The SkyRise Miami tower would thrust up 1,000 feet on a spit of land behind Bayside Marketplace, making it — at least for a time — the tallest structure in the city.
Shaped like a hairpin, the sleek structure would be open on the sides to allow hurricane-force winds to flow through and would contain observation decks, an upscale restaurant and ballroom and a pair of attractions for high-altitude thrill-seekers: A bungee jump and a Tower of Terror-like ride that would drop some 50 stories along the shaft.
The tower, designed by Arquitectonica’s Bernardo Fort-Brescia, would also contain a flight-simulation ride that would take visitors gliding amid the towers of downtown, over the Everglades and diving down beneath the sea to offshore reefs. The ride would be similar to Epcot’s immensely popular “Soarin’” and made by the same company responsible for Disney’s, said developer Jeff Berkowitz.
Berkowitz and Fort-Brescia said they set out to create a tower that’s sharply distinct from its competitors, typically symmetrical towers containing an observation deck and restaurant topped by what the architect called “an unidentified flying object.’’
The Miami tower’s profile instead resembles a jumping fish or a cresting wave that faces south to Latin America, “the continents that Miami reaches out to,’’ Fort-Brescia said. The open sides would provide views stretching from the Gulf Stream west to the Everglades from indoor and outdoor observation decks. The southern façade would be covered in a perforated metallic screen. At ground level, a massive south-facing canopy — the tip of the wave — would frame a dramatic entrance and outdoor amphitheater.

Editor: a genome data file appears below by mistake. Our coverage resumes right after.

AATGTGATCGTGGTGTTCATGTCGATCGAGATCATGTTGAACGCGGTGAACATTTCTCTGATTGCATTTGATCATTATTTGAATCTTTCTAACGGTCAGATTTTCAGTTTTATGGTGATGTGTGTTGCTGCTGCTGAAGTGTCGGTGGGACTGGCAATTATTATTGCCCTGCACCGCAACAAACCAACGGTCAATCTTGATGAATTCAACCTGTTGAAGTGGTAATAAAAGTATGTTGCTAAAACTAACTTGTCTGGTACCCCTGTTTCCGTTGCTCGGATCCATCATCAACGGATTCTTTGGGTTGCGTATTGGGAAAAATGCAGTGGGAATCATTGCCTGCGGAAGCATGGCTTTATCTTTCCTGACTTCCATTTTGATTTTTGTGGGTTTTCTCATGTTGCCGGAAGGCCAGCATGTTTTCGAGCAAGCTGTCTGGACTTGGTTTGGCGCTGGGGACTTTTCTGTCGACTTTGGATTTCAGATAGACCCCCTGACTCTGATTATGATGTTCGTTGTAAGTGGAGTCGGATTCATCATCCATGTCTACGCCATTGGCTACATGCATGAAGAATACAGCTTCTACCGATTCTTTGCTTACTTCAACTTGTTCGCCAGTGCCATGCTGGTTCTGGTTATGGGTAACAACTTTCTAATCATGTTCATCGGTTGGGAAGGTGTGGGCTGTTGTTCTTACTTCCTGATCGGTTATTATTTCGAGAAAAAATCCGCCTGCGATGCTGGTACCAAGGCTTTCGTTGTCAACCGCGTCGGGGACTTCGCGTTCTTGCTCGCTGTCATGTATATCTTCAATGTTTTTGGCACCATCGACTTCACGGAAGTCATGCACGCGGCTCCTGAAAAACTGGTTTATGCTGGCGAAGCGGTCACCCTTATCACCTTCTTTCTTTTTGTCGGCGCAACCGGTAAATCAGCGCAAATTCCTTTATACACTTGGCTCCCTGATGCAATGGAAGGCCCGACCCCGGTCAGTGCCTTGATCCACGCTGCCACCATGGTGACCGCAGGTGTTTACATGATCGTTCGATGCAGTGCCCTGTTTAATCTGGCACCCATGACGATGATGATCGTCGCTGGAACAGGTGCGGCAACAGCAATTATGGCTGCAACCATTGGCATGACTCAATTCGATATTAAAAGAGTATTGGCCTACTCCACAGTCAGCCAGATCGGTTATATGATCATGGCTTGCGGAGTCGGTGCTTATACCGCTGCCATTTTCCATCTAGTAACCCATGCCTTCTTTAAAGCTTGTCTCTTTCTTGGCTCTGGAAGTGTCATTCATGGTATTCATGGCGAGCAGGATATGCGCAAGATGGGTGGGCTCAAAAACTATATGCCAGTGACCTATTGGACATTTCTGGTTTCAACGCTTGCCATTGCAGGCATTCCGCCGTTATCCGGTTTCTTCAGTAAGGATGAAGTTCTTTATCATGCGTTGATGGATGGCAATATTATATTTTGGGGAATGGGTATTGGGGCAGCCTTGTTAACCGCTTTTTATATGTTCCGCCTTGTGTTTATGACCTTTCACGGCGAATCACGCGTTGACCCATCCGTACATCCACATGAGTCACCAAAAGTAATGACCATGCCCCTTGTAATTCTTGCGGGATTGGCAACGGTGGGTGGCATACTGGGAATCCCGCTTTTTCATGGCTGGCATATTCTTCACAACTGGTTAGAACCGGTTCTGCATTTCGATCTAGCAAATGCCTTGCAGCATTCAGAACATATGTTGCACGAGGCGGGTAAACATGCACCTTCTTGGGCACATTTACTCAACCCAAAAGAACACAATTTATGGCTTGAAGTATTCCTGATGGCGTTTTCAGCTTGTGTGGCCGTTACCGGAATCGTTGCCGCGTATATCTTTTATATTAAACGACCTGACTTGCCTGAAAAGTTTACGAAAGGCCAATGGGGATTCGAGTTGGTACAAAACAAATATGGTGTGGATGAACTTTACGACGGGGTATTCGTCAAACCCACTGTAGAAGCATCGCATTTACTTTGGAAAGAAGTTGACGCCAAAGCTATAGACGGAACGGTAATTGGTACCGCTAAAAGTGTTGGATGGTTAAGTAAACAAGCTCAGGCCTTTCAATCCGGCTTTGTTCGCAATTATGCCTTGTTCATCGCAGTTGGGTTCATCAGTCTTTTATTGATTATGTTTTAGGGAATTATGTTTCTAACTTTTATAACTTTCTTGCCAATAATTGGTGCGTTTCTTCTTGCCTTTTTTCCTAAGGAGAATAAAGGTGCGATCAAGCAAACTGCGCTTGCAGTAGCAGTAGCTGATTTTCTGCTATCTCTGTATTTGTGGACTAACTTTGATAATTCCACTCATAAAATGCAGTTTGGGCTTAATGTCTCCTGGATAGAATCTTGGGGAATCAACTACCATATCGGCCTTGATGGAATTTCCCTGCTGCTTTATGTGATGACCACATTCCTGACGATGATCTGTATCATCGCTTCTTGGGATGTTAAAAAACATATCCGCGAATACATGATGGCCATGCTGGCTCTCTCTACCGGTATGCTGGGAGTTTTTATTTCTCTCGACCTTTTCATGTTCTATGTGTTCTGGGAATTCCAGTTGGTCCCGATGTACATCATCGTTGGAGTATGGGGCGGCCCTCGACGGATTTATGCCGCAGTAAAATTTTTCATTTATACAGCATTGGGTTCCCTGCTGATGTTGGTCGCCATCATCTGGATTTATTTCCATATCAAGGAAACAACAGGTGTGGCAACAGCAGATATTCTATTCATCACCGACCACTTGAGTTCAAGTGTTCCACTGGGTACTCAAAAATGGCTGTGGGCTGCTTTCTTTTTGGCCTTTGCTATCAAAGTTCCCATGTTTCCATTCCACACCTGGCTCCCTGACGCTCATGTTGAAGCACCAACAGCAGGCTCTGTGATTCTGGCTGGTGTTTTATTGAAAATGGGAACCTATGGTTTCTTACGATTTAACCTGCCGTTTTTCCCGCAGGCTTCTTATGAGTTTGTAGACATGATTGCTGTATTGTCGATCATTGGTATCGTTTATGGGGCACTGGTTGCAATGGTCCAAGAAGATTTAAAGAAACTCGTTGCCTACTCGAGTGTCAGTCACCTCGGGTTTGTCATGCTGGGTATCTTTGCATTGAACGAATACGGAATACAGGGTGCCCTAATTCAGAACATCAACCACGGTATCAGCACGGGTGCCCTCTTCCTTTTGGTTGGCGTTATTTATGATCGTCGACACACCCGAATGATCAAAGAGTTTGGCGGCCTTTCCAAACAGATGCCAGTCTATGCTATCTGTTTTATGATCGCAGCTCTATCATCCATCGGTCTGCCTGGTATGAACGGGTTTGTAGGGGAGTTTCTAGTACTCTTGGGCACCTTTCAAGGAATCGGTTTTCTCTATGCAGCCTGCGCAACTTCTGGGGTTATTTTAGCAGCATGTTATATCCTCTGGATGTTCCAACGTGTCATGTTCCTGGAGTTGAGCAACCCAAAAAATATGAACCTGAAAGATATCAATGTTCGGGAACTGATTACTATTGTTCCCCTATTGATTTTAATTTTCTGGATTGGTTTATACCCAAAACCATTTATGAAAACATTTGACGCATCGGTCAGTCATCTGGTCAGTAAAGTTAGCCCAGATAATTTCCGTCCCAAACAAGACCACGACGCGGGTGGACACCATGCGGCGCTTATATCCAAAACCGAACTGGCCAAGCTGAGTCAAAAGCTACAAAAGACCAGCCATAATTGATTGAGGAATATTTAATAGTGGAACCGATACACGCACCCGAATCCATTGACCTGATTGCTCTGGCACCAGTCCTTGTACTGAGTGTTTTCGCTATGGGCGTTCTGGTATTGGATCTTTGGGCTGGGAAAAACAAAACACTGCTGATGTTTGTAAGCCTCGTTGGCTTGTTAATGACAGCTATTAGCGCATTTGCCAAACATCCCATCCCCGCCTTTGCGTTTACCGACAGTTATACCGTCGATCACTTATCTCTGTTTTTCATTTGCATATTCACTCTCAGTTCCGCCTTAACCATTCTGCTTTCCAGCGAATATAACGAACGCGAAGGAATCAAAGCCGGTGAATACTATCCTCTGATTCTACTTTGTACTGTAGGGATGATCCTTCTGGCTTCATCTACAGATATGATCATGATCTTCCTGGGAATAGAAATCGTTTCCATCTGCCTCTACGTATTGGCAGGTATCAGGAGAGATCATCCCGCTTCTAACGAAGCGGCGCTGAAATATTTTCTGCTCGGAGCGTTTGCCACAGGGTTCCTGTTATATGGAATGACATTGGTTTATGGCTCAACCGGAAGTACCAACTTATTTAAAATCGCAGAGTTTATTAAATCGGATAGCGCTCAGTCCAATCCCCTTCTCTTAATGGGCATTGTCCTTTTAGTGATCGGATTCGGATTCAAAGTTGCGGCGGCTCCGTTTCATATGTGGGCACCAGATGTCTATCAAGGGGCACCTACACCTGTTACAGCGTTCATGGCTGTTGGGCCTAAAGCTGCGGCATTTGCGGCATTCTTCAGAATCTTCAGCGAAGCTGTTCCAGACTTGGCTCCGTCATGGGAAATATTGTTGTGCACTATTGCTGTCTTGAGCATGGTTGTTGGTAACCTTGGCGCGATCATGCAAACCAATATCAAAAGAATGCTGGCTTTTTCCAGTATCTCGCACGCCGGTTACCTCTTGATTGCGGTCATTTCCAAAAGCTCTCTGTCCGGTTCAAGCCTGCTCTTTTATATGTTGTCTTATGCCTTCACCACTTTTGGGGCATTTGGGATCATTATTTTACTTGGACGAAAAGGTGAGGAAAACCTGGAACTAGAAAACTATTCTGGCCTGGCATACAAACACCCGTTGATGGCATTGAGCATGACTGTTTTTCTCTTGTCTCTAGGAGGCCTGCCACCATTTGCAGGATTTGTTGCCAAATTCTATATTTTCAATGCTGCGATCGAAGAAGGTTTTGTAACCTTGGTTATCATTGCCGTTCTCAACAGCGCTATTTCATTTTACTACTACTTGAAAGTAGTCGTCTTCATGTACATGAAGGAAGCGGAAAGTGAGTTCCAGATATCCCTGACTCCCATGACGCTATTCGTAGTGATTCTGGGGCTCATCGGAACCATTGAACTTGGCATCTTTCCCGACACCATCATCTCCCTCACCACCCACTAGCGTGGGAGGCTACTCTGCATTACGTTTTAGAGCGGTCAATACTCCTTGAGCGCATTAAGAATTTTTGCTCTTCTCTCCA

Though long rumored, the plan remained largely under wraps even as it advanced beyond a wild concept to a detailed, engineered and wind-tunnel-tested design by some of the world’s top firms. Tishman Construction, builder of both the first and the new World Trade Center, would be the general contractor alongside Coastal Construction, Berkowitz said.
The Federal Aviation Administration, which must approve building heights along flight paths to and from Miami International Airport, has signed off on the tower, he said.